Squeezing in even five minutes a day of prayer and meditation in the Buddhist tradition brings him solace, he said.
"Everyone in the world has problems, suffering," said Pongratananukul, who moved from Thailand to Kissimmee in 1980. The meditation brings peace to your mind, he said. "It makes you happy."
To practice his religion and that of his ancestors, Pongratananukul, 56, has been a regular visitor at the Wat Florida Dhammaram Buddhist temple in Kissimmee since its opening in 1993.
The temple, founded by a Buddhist monastery in Thailand, is the largest of three in Central Florida and serves about 1,000 families locally and out-of-state.
Pongratananukul said he makes weekly visits to the Kissimmee temple on his day off and also accompanies his wife on Mondays when it is her turn to deliver the late-morning meal to the six monks and abbot who reside there. The women in the congregation take turns bringing food to the temple.
The compound is a sanctuary among giant oaks on a 7.6-acre stretch of land. It consists of a main chapel, several shrines, a Sunday school and Thai language and cultural center for children, a fellowship building with kitchen facilities, a monks' residence and a memorial to the Buddha's life.
Inside the main chapel of the temple sits a gilded 15-foot statue of the Buddha surrounded by hundreds of colorful flowers and offerings. The walls are lined with 33 ornately decorated panels made by Thai artisans.
Resident abbot Than Chaokhun Phra Vijitrdhammapani, who has overseen the temple since its opening 12 years ago, said the temple welcomes all Buddhists from across the world as well as people simply interested in learning about Buddhism. The temple, which is equipped with a computer learning station and wide-screen television for DVD viewing, also provides resources and materials for education about the religion.
A native of Thailand, Pongratananukul was raised with the principles of the Theravada branch of the religion, which is practiced in Southeast Asian countries that include Thailand, Myanmar, Sri Lanka, Cambodia and Laos. The Mahayana branch is more prevalent in East Asian countries such as eastern China, Japan and Korea. Major centers for Mantrayana branch followers are in the Himalayas, Mongolia and Japan.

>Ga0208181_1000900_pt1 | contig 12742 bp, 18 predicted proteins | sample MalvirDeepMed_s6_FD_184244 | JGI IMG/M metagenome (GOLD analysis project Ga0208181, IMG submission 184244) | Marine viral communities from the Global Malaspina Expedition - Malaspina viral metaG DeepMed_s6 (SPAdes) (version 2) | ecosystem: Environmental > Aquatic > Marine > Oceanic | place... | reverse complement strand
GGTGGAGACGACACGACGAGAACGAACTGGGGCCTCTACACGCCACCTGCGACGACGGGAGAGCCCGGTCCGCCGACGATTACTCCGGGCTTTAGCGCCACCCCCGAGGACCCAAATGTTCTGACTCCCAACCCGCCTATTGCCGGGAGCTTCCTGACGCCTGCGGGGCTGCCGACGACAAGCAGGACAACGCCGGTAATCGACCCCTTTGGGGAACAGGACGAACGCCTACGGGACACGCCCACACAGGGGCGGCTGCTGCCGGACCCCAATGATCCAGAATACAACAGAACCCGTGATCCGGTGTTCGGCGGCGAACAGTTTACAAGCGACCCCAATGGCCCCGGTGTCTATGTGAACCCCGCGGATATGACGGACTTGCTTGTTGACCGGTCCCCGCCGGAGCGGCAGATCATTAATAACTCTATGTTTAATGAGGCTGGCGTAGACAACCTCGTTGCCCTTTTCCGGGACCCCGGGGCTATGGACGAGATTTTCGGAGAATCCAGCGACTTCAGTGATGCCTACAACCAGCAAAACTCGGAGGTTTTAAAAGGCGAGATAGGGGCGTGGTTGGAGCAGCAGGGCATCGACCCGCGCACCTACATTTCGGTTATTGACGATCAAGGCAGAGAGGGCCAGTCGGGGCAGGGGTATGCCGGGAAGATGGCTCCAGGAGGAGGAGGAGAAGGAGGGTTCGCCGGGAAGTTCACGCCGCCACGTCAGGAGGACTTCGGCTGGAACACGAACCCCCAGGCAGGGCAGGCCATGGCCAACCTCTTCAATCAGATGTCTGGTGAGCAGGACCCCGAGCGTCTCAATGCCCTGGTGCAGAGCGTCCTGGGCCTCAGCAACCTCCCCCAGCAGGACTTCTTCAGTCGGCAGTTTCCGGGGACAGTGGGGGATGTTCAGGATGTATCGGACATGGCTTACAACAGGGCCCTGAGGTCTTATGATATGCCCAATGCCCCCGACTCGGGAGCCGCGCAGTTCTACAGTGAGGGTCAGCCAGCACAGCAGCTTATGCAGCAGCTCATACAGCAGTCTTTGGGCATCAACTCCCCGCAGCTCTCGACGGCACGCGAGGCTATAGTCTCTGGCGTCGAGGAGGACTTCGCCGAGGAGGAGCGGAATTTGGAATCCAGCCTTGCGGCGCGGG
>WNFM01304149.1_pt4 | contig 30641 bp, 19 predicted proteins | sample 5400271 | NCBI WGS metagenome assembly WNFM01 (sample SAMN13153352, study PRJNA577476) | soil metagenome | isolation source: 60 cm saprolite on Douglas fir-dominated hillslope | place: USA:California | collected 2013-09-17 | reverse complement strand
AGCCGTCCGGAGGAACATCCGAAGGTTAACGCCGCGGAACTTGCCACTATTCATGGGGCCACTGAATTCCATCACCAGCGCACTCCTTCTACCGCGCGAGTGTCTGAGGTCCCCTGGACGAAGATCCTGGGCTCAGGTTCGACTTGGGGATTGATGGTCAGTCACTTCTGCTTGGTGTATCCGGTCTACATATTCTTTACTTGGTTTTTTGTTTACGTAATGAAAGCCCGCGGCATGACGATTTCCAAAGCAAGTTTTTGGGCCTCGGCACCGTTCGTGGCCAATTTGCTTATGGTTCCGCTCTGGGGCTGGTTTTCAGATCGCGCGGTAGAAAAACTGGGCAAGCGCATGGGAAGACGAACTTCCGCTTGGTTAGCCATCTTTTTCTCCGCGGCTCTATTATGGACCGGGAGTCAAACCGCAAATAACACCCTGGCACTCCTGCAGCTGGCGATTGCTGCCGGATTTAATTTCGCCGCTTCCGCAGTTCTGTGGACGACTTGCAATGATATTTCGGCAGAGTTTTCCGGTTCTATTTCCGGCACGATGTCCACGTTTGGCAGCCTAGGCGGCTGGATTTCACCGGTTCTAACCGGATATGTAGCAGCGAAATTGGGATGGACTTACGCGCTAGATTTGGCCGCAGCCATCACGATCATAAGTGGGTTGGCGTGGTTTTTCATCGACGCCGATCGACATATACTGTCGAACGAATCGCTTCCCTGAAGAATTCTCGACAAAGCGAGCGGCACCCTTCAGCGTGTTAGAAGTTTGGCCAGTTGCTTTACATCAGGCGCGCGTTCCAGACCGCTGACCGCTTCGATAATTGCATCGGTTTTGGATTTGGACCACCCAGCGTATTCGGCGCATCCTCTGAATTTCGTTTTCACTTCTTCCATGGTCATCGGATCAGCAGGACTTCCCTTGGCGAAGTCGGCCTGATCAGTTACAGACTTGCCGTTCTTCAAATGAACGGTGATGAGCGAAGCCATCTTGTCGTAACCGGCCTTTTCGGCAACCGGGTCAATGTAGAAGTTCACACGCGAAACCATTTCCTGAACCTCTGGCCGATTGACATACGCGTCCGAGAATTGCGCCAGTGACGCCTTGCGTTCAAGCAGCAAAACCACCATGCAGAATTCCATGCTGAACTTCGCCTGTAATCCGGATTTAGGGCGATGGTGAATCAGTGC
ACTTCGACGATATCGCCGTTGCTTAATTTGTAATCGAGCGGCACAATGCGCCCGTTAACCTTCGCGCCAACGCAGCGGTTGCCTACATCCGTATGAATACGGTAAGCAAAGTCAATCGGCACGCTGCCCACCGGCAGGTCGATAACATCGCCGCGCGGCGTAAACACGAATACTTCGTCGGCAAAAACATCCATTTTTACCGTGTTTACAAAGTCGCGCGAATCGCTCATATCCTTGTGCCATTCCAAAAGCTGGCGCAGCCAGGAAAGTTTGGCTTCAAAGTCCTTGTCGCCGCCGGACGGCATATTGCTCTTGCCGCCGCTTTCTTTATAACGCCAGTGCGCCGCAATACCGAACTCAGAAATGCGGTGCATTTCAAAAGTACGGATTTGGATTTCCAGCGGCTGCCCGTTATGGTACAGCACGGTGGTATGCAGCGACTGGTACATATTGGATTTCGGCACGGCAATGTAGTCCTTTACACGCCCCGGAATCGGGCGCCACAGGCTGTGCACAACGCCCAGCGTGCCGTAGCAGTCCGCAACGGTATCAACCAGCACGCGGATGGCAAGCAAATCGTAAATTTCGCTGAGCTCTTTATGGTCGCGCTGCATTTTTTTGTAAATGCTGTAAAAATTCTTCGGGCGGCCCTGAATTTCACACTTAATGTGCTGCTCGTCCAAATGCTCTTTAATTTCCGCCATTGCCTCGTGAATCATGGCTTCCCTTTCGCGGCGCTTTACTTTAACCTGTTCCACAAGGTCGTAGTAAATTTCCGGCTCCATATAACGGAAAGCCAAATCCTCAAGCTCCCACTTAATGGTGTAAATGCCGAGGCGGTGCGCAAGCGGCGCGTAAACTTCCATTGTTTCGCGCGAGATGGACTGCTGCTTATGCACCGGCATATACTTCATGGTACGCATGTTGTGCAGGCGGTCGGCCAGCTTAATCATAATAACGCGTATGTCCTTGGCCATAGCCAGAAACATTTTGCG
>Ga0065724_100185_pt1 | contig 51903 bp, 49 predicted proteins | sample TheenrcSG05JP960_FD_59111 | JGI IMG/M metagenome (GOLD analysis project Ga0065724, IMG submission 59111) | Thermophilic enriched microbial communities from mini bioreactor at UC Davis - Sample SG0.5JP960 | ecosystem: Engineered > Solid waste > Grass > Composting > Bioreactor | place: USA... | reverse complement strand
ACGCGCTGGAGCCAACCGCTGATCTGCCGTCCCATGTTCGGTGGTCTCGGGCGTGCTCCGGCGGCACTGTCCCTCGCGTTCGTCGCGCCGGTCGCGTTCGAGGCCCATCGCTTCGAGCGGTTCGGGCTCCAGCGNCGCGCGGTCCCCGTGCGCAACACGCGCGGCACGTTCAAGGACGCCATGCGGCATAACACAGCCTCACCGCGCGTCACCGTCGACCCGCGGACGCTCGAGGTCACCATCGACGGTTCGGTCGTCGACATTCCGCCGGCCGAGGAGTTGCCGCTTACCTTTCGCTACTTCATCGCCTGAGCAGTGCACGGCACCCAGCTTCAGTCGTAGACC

The Zen branch is practiced mostly in Japan.
Vijitrdhammapani said the Theravada school, followed at the temple, is the most conservative to Buddha's teachings and strictest in terms of interpretation.
"The Theravada are original Buddhism. We keep all of Buddha's teaching," said the abbot, who, like the other monks at the temple, lives a chaste life with minimal possessions.
He said that while there are several sects of Buddhism, all are rooted in the basic teachings of the Buddha, who was born Siddhartha Gautama in the Himalayas of Nepal about 563 B.C.
Buddha set forth that craving or selfish desire is the root of discontent, while relinquishment of craving leads to awakening and the release of karma, the universal law of cause-and-effect that propels reincarnation.
The five precepts of Buddhism -- no killing, no stealing, no lying, no adultery or misuse of sex and no indulgence in alcohol or other mind-altering substances -- are life skills to be practiced to keep on the path to enlightenment.
In July Theravada Buddhists celebrated Asalha Puja, or Dhamma Day, to commemorate Buddha's first sermon near Benares, India, and the ordination of his first disciples.
Vijitrdhammapani said that with lifetimes of practice, anyone can become a "Buddha" or an enlightened soul.
The temple, at 2421 Old Vineland Road in Kissimmee, is open from 6 a.m. to 8 p.m. daily. Chanting and meditation sessions are offered twice daily and a weekly sermon is offered at 1 p.m. Sunday. Basic meditation classes and techniques on concentration are available every Saturday from 4 to 6 p.m. For more information, call 407-397-9552 or visit watflorida.org.